The South’s native people had well-defined hunting territories, fishing grounds, and agricultural plots which they vigorously defended against encroachment. However, they did not regard land as property that could be transferred in perpetuity to another individual or group. Native culture also did not encourage the unrestricted accumulation of land or other material goods. For most southern Indians, an ideal chieftain or leader was one who regularly distributed great stores of food, animal skins, or other valuable items within the community. Generosity—not individual wealth—conferred status, fostered allegiances, and helped maintain the communal good.
Long before the arrival of Europeans, native people traded items between themselves and with more distant cultures. Trade, however, was more than simply an economic enterprise. Before any items changed hands, traders often ate together, smoked tobacco, or practiced other rituals designed to indicate friendship. In such an atmosphere of hospitality the exchange of goods became a means for expressing good will, a vehicle for negotiation, and a way to engage in diplomacy.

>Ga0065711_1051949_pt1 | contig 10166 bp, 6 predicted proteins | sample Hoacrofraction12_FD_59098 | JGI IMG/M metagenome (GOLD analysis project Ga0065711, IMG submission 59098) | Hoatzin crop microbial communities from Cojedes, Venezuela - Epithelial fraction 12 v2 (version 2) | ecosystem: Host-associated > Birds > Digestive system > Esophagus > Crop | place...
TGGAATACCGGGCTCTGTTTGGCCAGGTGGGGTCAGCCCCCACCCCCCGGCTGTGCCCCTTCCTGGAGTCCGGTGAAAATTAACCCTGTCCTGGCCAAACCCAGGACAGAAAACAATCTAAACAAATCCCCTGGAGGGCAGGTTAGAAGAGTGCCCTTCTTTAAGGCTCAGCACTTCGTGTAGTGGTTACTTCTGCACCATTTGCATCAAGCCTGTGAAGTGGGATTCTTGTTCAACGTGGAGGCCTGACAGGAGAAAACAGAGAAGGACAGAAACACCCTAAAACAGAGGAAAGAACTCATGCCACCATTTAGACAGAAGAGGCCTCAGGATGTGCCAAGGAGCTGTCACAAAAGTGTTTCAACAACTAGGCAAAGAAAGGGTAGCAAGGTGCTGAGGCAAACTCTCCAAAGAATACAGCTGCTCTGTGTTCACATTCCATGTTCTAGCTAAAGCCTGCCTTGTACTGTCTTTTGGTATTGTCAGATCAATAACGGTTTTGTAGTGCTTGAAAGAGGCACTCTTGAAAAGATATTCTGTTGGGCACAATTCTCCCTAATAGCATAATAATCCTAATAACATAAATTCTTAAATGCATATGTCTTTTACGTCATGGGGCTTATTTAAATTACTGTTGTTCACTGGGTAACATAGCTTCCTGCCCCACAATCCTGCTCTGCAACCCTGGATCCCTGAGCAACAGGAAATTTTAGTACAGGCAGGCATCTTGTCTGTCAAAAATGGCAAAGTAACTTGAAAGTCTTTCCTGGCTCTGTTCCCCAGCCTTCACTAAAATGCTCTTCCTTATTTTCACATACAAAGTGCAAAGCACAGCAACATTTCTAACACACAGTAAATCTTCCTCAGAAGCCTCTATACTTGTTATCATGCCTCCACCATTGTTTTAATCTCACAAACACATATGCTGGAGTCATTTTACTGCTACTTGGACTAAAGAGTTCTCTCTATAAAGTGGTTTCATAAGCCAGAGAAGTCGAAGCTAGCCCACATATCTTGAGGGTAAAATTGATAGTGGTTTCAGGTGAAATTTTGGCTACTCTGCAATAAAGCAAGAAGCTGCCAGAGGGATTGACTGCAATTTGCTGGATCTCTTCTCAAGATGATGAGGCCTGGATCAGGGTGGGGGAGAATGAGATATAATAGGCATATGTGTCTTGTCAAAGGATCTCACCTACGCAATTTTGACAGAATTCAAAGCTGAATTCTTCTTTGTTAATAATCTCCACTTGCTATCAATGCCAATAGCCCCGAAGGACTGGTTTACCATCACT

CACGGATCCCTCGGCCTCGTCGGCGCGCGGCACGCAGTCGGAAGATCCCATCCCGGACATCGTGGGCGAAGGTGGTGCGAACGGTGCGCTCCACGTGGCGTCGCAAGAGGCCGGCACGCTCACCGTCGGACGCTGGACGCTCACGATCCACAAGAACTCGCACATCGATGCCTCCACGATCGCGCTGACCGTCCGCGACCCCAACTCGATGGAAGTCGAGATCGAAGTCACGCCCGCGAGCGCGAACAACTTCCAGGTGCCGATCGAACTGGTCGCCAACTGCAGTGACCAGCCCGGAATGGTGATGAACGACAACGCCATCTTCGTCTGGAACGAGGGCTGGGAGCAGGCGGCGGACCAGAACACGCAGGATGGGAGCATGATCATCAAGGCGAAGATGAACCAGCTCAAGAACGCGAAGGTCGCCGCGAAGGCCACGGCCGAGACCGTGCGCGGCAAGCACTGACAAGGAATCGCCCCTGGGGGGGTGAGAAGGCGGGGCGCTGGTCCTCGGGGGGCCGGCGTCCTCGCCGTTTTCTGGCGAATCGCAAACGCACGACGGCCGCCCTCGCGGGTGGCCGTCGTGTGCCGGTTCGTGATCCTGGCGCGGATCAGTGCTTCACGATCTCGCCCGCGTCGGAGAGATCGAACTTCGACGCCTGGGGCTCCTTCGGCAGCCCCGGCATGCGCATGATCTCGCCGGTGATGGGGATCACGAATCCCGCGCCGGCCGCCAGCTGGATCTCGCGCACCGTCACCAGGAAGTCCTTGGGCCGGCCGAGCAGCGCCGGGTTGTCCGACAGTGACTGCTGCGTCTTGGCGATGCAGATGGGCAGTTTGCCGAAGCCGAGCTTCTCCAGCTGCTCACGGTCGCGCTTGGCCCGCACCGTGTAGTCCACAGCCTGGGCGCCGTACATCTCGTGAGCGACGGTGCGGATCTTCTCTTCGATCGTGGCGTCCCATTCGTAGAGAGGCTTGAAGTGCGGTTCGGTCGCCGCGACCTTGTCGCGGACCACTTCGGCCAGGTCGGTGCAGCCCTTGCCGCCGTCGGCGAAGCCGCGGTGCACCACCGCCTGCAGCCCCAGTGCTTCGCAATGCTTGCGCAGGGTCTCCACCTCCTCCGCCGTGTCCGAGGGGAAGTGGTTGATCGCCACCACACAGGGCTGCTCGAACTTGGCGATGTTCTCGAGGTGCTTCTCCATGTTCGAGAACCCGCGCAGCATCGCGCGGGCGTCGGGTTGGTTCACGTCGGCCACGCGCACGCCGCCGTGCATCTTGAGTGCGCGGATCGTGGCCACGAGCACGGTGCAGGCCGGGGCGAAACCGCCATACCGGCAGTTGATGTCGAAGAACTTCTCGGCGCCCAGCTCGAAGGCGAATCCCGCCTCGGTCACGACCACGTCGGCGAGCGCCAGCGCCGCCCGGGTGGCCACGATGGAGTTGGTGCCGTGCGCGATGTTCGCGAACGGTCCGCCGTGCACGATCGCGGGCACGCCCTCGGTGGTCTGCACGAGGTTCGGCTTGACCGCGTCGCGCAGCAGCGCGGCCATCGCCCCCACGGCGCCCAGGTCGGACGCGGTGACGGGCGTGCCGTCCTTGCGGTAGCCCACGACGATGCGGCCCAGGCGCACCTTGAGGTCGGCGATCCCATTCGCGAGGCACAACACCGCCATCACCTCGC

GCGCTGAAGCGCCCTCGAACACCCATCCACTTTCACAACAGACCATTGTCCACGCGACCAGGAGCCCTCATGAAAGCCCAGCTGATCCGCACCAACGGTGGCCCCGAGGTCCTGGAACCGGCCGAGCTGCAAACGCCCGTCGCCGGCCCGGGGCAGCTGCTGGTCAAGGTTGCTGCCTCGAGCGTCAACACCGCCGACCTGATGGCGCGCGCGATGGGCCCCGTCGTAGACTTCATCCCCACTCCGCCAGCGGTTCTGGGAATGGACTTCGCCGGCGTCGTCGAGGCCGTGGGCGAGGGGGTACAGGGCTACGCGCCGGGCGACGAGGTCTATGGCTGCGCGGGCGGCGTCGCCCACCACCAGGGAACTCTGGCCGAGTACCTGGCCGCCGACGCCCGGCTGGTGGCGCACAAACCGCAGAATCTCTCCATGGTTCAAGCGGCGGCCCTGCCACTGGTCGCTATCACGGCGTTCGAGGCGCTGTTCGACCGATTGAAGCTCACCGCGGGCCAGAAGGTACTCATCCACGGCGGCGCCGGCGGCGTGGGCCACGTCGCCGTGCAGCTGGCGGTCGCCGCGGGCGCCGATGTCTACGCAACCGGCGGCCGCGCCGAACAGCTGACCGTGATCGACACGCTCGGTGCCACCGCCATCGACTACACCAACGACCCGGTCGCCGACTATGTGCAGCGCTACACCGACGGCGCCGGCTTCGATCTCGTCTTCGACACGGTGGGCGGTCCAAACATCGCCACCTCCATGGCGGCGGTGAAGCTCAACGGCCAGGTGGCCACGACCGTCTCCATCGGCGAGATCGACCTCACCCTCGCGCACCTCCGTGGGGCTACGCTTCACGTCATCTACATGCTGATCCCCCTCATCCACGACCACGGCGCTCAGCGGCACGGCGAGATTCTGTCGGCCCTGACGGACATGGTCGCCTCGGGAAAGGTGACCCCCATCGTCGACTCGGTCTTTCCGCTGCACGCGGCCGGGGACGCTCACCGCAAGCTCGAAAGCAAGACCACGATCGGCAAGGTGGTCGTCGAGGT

Native people believed that everything in nature—plants and animals as well as inanimate objects such as rocks and shells—possessed spiritual power. Consequently, those who hunted animals, farmed, or gathered wild foods had to observe certain guidelines and practice particular rituals designed to demonstrate respect for the spiritual world. In the Georgia and Carolina uplands, for example, Cherokee hunters who took deer asked for the animals’ forgiveness. In many cultures, Indian men never ate the first game animal they killed because they believed that the animal’s kin might become angry and never allow themselves to be taken. One of the most prominent rituals was the Green Corn Ceremony, which coincided with the ripening of maize. To celebrate, southern Indians danced, fasted, cleaned their houses, built new fires, and even forgave neighbors’ transgressions—all to acknowledge the providers of grain and begin a new year with a clean body and spirit.